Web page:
Film Review: Sylvio

This comic character study of an anthropomorphic gorilla monkeys around in ways both pleasurable and aggravating.
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Users of the semi-defunct social media app Vine might recall the account, run by Baltimore-based artist Albert Birney, titled "Simply Sylvio." Boasting half a million followers and over 800 posts, this collection of short videos details the adventures of one Sylvio Bernardi, a gorilla attempting, as the tagline says, "to live a simple life" among humans. He's all primate, but there's no cutting-edge Planet of the Apes-like motion capture here. Sylvio is quite conspicuously a man-in-a-suit — a walking, running, stumbling and always-grunting (because simians don't speak 'people') sight gag that plays quite hilariously in six-second snippets.

But at 80 minutes? Well, give Birney and his co-director Kentucker Audley credit for doing everything they can, in the feature-length, Kickstarter-funded Sylvio, to keep the jokes consistently inventive and the counteracting pathos on point. Sylvio (credited as himself) is no longer just a bit of quick-to-digest visual drollery, but a full-fledged character with aching wants and needs. As Birney, Audley and co-writer Meghan Doherty have it, Sylvio is a frustrated corporate drone — a debt collector who uses a vocal synthesizer to none-too-threateningly chat with the clients he has to shake down — who dreams of nothing more than being a puppeteer.

For years, Sylvio has been making a homespun series of videos titled "The Quiet Times With Herbert Herpels," in which a bald, mustached handpuppet with a Mona Lisa smile does everything from cook a Christmas feast to prepare toast (the latter in excruciating real-time). Sylvio's chance to more publicly show off his talents arrives when he goes to collect a debt from Al Reynolds (Audley), a Baltimore resident who just so happens to run a very low-rated talk show out of his basement. Silvio helps the ratings spike. But it quickly becomes apparent that Reynolds' viewers prefer to watch this towering anthropoid smash objects (chandeliers, porcelain figurines, what have you) to bits as opposed to bearing his Jim Hensonian heart and soul. Once an animal, always an animal — but does it have to be that way?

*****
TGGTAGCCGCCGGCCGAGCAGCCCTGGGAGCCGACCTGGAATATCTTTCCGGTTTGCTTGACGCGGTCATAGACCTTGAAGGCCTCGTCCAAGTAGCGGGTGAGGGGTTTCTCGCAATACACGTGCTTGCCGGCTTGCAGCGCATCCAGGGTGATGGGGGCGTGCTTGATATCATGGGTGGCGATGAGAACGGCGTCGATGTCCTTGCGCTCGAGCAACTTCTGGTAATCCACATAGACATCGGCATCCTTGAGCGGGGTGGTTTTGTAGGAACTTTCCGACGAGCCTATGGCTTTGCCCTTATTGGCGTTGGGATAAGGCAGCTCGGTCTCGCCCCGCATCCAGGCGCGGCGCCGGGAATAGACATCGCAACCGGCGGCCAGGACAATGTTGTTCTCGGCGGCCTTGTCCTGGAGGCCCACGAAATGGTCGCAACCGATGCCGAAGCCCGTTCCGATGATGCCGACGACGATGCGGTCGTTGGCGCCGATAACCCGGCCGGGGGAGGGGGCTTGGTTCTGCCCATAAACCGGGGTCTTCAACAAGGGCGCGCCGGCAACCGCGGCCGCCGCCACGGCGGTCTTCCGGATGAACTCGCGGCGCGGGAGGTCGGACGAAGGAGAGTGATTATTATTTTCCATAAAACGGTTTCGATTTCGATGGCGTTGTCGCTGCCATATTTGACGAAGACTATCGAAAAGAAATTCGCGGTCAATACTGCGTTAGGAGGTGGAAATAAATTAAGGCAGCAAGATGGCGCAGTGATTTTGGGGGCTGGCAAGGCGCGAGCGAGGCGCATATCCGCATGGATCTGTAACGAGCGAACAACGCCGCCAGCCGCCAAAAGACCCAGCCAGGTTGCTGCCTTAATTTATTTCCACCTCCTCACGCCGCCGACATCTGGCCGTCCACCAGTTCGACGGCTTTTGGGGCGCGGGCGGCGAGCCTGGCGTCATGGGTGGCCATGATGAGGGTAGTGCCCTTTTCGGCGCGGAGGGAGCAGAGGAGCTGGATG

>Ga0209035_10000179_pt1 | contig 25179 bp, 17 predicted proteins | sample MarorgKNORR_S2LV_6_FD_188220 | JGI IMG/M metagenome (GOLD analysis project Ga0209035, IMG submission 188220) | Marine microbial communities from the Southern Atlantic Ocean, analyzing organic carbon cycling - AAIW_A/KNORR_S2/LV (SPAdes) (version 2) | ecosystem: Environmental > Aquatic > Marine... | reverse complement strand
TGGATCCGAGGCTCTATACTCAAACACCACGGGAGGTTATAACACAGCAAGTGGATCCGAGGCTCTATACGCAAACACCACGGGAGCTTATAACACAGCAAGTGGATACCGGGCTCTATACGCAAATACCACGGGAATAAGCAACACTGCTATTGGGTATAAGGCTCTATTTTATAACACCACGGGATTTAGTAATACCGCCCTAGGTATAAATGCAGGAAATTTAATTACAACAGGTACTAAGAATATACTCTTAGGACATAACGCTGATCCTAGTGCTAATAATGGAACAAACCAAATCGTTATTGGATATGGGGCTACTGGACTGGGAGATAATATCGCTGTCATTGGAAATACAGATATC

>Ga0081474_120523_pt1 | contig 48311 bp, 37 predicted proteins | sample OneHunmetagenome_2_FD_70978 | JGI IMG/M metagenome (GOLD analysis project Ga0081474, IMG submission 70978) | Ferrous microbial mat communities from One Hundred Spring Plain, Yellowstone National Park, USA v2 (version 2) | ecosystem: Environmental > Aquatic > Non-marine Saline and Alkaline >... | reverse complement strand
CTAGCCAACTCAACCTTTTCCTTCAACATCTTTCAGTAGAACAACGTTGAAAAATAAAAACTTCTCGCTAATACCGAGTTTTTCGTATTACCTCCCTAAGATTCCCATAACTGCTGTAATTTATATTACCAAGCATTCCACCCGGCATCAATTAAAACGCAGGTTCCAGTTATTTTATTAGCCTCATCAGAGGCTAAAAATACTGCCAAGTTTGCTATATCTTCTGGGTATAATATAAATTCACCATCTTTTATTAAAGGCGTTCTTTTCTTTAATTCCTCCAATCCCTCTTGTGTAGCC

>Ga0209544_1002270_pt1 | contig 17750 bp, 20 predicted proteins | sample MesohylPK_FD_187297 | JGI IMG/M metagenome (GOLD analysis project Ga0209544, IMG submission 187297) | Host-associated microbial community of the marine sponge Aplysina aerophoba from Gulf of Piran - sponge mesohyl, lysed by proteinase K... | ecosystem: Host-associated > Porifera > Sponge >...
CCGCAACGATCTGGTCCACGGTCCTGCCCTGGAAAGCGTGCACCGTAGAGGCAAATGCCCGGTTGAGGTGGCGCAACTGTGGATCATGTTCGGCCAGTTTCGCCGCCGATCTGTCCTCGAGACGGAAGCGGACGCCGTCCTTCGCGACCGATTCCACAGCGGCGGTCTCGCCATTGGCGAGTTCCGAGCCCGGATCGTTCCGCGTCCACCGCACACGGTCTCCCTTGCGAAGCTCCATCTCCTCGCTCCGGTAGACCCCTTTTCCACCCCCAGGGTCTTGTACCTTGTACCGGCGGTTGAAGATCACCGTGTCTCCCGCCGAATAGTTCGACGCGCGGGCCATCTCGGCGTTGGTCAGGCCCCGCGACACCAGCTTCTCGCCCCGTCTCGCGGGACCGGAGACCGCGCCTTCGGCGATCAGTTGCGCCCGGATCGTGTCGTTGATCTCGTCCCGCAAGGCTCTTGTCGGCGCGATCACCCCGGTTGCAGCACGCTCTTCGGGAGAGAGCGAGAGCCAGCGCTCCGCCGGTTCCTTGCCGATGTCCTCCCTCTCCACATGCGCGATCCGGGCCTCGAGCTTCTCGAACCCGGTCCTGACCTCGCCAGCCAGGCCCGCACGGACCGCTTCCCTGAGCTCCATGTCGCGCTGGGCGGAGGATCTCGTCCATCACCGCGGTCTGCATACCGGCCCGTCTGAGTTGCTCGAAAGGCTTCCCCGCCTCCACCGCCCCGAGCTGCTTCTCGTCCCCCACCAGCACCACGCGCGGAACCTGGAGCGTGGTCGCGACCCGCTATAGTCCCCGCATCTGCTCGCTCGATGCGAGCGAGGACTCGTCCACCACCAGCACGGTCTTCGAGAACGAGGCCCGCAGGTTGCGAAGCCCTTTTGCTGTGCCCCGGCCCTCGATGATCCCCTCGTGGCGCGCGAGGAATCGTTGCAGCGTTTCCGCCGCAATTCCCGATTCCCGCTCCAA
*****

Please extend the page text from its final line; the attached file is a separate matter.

At this point, any thinking moviegoer might conceivably wonder if they're being punk'd. And indeed, one of Sylvio's greatest strengths is the ever-present, though never fully verified sense that Birney and Audley are having a long laugh at their audience's expense. There are times, as in almost every deadpan interaction between Sylvio and Al, when the film feels like one of Audley's riotous parody video essays in which he "analyzes" the hidden depths of such neo-cinematic classics as Richie Rich (1994) andPowder (1995). At others, the movie irritates with a sub-Wes Andersonian tweeness, as in a scene in which Sylvio visits the afterlife and plays basketball with a man-sized version of Herbert Herpels. And then there's the squishy, sentimental finale, in which art unconvincingly triumphs over Ignorance. But could that be Birney and Audley's most expert troll — playing these most superficial of emotions straight while letting the absurdity that they revolve around a hipster-wardrobed simian emerge in its own good time?

One thing's for certain: Not even Charles Darwin could fully figure this monkey out.--The Hollywood Reporter

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